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Kind Legislation to Combat Invasive Species in Wildlife Refuges Advances to House Floor

October 10, 2007
Press Release

As Part of Refuge Week, Committee Passes REPAIR Act Establishing
Comprehensive Approach to #1 Refuge Threat

Washington, D.C. – The House Natural Resources Committee today unanimously passed H.R. 787, U.S. Rep. Ron Kind’s Refuge Ecology Protection, Assistance, & Immediate Response (REPAIR) Act, advancing the bill that would combat the growing and costly problem of invasive species in the nation’s wildlife refuges to the House floor for a vote.

“Invasive species are the number one ecological and economic threat to our refuges,” Rep. Kind said. “The backlog for basic maintenance projects at our wildlife refuges is already in the billions of dollars, and if we don’t allocate specific funds to combat this problem, the quality and longevity of our refuges will be at risk. By providing grants for both immediate response and long-term eradication of invasives, the REPAIR Act will bring a needed infusion of funding and energy to this issue, which affects all refuges, including those in our own backyard.”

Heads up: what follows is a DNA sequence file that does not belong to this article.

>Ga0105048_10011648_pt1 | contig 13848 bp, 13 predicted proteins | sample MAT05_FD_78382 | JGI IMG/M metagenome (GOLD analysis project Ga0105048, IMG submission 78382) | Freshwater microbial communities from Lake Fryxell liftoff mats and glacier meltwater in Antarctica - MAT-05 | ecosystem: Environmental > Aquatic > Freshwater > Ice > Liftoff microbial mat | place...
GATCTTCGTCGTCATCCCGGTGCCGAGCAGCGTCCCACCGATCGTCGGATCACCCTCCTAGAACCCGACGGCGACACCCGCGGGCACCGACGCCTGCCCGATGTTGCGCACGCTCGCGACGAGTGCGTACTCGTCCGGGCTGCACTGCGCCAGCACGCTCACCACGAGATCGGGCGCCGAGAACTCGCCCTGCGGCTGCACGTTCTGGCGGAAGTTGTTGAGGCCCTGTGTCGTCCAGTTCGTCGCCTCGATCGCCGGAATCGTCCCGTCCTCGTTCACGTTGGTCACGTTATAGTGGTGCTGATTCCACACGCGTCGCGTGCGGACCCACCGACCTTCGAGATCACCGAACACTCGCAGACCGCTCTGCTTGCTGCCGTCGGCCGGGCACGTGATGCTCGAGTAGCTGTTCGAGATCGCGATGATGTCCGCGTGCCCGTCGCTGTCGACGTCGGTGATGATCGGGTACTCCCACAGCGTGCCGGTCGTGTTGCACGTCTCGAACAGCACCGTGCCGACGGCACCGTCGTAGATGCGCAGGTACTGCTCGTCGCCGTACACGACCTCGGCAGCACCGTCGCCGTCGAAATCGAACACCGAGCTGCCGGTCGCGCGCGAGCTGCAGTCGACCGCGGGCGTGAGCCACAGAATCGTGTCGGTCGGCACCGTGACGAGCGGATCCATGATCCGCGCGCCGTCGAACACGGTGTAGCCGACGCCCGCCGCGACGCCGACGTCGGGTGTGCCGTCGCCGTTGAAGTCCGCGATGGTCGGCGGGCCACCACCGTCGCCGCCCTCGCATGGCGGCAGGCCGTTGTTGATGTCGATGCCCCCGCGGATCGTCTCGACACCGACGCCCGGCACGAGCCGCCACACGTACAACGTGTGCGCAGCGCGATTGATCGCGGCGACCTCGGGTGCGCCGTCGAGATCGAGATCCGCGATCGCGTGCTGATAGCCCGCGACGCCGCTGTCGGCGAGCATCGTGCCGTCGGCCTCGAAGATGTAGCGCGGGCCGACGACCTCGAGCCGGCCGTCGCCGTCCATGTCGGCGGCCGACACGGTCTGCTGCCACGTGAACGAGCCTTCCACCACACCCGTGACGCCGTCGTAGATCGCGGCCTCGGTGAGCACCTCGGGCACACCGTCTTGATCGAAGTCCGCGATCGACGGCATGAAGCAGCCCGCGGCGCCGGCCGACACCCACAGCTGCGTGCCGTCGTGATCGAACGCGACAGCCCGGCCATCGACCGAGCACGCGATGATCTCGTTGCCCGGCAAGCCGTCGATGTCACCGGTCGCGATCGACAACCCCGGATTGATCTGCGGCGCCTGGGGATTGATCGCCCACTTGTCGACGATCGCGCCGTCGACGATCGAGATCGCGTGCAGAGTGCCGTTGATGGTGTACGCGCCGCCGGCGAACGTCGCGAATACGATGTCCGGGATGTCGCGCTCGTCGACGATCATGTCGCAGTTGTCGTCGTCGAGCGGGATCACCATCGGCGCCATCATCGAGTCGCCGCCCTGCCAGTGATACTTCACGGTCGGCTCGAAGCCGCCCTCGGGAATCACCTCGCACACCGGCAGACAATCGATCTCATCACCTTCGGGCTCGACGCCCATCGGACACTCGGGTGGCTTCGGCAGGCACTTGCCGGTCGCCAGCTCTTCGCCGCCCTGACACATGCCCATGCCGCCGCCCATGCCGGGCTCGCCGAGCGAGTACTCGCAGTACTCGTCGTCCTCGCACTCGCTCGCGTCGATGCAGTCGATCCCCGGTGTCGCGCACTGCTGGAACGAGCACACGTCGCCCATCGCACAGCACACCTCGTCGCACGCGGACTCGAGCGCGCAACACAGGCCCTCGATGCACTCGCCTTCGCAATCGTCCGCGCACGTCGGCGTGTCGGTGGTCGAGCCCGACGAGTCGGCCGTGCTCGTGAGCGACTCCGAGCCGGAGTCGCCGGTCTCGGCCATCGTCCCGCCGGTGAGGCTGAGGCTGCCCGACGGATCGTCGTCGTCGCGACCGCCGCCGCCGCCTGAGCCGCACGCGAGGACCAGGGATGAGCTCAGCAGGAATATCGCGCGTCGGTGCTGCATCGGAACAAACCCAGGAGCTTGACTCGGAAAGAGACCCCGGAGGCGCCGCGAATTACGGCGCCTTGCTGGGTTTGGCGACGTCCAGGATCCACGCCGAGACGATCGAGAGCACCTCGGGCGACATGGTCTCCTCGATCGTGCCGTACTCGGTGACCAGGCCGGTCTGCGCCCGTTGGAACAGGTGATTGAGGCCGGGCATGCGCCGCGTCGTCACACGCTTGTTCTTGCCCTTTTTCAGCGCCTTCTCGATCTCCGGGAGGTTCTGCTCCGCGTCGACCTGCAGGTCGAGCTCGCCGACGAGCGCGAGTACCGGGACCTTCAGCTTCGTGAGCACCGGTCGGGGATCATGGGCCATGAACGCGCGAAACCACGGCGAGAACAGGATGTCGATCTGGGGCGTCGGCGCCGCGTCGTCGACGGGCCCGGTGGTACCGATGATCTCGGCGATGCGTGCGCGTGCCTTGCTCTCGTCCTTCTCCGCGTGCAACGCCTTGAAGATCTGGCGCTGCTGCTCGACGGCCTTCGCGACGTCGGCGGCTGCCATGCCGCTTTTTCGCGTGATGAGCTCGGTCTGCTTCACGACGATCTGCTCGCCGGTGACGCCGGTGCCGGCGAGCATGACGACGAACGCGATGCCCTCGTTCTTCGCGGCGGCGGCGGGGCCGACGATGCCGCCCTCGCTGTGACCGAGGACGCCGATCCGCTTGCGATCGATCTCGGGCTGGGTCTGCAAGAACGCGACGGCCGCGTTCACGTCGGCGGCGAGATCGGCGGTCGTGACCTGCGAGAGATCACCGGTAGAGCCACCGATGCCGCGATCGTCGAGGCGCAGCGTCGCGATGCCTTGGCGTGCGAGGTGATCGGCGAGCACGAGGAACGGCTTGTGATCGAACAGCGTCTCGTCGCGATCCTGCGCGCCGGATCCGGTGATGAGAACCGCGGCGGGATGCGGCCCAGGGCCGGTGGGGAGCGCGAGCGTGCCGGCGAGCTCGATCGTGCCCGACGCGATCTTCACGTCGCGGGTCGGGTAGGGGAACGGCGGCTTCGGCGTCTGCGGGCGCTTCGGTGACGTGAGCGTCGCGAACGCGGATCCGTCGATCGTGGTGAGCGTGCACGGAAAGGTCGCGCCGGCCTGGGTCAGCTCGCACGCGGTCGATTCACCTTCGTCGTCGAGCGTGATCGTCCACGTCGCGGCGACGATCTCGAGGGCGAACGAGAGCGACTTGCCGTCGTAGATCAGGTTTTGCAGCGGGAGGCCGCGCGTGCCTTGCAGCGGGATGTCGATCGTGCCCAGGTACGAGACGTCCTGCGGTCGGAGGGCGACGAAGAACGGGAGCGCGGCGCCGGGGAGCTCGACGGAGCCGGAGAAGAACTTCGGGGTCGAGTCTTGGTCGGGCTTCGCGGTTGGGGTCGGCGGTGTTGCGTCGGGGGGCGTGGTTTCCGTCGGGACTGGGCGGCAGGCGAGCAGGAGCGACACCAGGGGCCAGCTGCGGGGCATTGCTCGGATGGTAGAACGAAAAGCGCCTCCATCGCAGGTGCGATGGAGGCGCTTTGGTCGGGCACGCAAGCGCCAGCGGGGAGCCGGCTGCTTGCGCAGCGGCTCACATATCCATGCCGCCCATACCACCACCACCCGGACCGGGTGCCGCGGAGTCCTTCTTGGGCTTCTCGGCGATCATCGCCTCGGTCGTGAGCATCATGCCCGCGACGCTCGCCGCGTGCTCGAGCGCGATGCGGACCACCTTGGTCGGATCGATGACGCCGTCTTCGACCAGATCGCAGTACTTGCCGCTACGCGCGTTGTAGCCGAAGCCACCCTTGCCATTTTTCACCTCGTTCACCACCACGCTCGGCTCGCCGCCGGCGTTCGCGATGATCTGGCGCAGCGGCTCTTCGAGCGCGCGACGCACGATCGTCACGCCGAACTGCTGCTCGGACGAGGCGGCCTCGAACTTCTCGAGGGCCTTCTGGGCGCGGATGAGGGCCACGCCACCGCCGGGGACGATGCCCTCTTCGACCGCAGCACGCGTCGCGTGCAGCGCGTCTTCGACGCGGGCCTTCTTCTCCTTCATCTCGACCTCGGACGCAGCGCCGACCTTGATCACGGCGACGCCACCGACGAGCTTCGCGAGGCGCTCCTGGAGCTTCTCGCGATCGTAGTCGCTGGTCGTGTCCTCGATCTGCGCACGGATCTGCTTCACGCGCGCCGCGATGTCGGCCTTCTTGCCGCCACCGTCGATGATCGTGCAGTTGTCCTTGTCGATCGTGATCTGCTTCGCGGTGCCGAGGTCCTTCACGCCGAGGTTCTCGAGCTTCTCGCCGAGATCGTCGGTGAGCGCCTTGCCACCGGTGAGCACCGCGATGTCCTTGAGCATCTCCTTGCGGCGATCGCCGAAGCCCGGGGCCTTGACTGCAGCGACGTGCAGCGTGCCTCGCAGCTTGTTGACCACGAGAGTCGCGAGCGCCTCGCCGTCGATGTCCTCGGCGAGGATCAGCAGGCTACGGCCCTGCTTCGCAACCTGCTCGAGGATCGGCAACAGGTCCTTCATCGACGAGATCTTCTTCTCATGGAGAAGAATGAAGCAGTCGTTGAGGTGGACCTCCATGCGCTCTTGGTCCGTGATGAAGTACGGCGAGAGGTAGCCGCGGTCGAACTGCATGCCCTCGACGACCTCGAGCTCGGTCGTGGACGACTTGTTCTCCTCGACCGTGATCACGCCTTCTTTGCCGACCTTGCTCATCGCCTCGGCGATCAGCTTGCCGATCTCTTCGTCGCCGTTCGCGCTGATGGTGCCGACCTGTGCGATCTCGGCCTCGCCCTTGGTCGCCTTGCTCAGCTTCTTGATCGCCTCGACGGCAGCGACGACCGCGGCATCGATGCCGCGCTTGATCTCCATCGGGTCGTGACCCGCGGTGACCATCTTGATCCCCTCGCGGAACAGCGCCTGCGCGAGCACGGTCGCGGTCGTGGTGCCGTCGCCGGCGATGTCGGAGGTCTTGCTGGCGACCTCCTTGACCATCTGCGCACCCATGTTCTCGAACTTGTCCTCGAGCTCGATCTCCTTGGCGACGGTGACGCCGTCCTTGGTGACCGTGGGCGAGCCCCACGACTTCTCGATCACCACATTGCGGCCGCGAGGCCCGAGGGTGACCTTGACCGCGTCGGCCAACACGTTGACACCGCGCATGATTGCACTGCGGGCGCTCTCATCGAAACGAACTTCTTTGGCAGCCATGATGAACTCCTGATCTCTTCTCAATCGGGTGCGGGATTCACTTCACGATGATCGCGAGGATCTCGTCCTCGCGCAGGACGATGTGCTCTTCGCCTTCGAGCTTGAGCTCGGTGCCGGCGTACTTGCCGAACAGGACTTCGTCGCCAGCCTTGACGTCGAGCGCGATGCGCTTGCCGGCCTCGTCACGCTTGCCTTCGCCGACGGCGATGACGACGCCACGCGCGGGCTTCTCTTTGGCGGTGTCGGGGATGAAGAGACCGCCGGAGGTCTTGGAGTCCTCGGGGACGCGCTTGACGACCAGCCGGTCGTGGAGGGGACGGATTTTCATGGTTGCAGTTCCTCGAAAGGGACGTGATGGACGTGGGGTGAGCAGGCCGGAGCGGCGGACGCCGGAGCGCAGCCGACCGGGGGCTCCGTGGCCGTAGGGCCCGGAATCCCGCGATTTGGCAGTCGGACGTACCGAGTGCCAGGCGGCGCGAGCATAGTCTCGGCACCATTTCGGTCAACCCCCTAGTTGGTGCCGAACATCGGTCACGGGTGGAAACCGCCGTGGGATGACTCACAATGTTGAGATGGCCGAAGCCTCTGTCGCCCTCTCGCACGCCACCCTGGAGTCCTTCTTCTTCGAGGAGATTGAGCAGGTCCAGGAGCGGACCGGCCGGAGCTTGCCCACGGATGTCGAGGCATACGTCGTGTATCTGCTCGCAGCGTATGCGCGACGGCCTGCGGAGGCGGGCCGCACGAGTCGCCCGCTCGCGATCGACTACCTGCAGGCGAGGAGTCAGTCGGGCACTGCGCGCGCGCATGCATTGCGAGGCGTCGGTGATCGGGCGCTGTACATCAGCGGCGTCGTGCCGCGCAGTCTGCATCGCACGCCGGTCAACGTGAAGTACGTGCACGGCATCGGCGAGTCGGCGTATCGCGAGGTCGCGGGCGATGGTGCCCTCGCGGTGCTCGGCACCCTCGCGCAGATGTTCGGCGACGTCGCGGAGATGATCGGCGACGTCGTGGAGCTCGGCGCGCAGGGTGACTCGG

The backlog for specifically combating invasive species is the fastest-growing portion of the National Wildlife Refuge budget, reaching nearly $391 million. These expenses are cutting deeply into already stretched refuge operations and maintenance budgets. The REPAIR Act begins to address this crisis in the nation’s refuge system by providing voluntary REPAIR grants to states, local governments, regional agencies or individuals to fund the planning, execution, and maintenance of projects to remove harmful nonnative species.

“Invasive species present a unique danger for refuges,” Rep. Kind said. “Refuges have been set apart because they are critical for the survival of treasured wildlife species, particularly threatened and endangered species. These are the animals most in danger of facing extinction, so changes to their habitat or threats from foreign organisms could be potentially devastating to them. If these places are indeed meant to be refuges for wildlife, we have a special obligation to guard against invasives.”

Species that are considered invasive the Upper Mississippi River National Wildlife and Fish include the purple loosestrife, black locust and zebra mussels.